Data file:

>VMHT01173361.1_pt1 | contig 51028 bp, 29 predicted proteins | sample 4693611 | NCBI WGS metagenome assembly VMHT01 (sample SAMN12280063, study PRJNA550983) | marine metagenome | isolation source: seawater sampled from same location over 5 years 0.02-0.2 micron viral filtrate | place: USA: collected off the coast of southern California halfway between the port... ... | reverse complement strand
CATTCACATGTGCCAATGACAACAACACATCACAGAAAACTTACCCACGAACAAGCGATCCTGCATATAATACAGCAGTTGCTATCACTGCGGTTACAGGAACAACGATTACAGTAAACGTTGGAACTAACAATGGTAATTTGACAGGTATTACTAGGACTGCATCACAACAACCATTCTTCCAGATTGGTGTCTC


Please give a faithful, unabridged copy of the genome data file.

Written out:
>VMHT01173361.1_pt1 | contig 51028 bp, 29 predicted proteins | sample 4693611 | NCBI WGS metagenome assembly VMHT01 (sample SAMN12280063, study PRJNA550983) | marine metagenome | isolation source: seawater sampled from same location over 5 years 0.02-0.2 micron viral filtrate | place: USA: collected off the coast of southern California halfway between the port... ... | reverse complement strand
CATTCACATGTGCCAATGACAACAACACATCACAGAAAACTTACCCACGAACAAGCGATCCTGCATATAATACAGCAGTTGCTATCACTGCGGTTACAGGAACAACGATTACAGTAAACGTTGGAACTAACAATGGTAATTTGACAGGTATTACTAGGACTGCATCACAACAACCATTCTTCCAGATTGGTGTCTC